Oscar, the Morning After
So one of the advantages of doing the immediate post after the Oscars is that I got to get my two-cents out into the blogosphere before most other people (except those blogging live - I couldn't type that quickly or neatly). In addition, it gave me a chance to read and hear about other people's opinions while I had already gone "on-record". And in general, I stand on my earlier comments.
Those people who I've heard from on their blogs or in person tended to like the Oscars - it was more glam than outrageous, more sentimental than confrontational, more of a, well, AWARDS SHOW. There were few surprises, no meltdowns, no horrible gowns.
On the other hand, people who were PAID to review the Oscars (in the media and on-line), just hated it to pieces, for pretty much the same reasons. There were few surprises, no meltdowns, no horrible gowns. Nothing to talk about except the MOVIES. Gosh, how terrible. These writers are akin to people who go to NASCAR events for the crashes. A traditional Oscar show is a boring Oscar show, and more than one accused Hollywood of selling out by not being controversial (yeah, yeah, I know - "Hollywood" and "selling out" is redundant).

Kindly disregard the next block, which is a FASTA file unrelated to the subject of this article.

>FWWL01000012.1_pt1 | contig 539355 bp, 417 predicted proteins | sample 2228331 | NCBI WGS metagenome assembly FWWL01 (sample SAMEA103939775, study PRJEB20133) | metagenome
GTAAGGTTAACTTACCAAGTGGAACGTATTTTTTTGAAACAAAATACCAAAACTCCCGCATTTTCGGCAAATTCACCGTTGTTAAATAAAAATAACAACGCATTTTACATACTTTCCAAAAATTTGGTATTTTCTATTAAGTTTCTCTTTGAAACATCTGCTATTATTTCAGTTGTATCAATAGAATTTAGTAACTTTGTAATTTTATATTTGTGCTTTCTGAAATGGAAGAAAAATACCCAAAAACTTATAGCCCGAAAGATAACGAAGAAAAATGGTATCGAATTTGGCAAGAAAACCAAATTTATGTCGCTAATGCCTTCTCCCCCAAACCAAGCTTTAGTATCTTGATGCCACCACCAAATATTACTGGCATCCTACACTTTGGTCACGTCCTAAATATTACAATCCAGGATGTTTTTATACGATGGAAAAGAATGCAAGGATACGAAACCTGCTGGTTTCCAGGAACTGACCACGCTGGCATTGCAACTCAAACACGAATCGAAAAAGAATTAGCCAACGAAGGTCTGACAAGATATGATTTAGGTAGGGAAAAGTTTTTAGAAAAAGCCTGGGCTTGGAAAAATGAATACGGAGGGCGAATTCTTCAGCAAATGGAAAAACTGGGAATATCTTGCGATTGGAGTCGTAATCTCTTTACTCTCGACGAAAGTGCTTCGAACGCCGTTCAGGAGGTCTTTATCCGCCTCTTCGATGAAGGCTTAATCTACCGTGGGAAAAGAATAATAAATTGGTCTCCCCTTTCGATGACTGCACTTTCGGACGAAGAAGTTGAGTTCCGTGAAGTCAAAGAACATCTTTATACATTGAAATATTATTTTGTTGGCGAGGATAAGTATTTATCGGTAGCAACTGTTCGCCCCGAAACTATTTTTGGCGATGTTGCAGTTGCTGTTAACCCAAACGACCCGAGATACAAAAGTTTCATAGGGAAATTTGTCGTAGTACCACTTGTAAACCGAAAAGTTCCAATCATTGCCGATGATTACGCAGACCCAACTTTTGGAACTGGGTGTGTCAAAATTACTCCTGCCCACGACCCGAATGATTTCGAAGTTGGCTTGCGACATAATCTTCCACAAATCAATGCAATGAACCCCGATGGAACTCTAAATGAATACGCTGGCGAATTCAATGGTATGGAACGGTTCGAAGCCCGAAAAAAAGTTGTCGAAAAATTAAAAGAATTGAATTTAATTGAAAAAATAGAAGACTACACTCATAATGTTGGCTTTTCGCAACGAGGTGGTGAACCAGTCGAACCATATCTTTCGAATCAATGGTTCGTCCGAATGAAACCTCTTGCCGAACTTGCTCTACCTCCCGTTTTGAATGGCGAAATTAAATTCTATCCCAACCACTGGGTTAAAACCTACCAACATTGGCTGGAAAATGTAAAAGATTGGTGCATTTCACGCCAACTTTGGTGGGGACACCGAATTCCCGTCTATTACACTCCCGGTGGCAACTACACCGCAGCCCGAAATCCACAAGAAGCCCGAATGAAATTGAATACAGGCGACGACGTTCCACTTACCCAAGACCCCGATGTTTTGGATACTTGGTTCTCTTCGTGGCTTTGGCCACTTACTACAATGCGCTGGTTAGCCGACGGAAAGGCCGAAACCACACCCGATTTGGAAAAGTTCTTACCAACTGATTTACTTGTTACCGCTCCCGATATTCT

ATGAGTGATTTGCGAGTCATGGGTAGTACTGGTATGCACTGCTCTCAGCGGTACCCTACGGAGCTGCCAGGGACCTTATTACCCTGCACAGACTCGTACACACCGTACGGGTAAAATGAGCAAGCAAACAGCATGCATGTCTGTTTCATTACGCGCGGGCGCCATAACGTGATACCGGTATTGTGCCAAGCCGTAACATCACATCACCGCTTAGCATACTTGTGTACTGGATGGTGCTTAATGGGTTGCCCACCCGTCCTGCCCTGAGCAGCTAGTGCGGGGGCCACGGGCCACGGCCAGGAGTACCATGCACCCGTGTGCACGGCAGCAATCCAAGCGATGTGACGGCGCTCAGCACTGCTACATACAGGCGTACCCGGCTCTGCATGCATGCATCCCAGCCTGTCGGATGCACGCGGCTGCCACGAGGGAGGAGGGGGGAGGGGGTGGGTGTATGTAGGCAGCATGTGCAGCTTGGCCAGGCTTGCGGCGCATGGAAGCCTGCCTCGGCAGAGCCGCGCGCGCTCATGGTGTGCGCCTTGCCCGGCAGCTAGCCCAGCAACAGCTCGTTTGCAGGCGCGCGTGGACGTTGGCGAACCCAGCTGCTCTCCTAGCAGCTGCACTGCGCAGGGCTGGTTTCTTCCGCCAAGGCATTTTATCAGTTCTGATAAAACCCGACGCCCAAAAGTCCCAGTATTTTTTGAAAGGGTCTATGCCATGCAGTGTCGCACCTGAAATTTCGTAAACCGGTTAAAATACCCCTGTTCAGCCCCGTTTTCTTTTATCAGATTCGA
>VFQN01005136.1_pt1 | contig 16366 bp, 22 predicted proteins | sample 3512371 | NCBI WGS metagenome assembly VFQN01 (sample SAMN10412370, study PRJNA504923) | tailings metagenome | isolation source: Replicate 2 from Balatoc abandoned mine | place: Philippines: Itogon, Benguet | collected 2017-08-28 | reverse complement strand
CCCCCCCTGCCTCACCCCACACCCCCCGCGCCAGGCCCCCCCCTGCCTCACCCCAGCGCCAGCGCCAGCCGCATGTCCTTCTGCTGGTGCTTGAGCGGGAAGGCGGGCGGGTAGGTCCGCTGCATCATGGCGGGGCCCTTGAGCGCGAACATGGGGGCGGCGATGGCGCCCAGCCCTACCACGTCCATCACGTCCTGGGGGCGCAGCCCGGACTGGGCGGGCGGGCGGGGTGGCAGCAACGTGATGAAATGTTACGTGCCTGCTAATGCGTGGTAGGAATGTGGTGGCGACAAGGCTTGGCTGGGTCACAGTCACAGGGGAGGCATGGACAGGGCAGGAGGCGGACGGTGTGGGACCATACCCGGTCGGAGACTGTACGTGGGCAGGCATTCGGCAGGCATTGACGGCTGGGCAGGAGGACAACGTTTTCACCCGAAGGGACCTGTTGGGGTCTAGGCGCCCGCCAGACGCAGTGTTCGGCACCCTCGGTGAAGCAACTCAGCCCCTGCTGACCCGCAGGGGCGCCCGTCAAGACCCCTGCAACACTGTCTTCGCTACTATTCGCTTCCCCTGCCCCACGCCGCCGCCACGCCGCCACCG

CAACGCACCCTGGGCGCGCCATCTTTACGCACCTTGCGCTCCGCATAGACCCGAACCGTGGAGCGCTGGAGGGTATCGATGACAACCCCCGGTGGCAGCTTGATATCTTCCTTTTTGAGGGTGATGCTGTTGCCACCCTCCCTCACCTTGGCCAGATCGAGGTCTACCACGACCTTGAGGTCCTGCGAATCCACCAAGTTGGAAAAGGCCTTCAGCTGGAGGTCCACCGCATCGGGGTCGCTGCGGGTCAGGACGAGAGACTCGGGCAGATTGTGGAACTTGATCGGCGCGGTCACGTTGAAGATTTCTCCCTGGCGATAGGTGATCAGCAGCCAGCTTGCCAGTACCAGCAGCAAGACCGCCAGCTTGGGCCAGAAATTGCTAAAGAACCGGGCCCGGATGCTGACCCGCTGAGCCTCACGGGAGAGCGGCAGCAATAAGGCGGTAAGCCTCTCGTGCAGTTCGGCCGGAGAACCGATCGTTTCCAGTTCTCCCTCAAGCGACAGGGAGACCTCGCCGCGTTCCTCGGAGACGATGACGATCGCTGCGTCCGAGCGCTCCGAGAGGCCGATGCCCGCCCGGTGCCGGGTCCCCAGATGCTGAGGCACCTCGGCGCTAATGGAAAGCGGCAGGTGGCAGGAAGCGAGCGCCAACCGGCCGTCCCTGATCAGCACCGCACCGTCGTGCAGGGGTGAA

There were media attempts to get some traction on "down the rabbit hole" and Sean Penn's offhanded WMD remark, but such attempts are, well, whiny at best. The best actor and supporting actors are both libs who got their awards on a picture directed by . . . conservative Clint Eastwood. I think the lesson there is - its about the movies, dummy. Send the Culture Wars on holiday for this one, you're not going to get much. Sean Penn gets a standing O for his performance - I never thought I would live to see it.
As a result, within the next few days Oscar will be forgotten for another year (unlike the Super Bowl, which lingered on for weeks afterwards like a bad burrito). The media and the pundits will find something else to fume about, and the world spins on.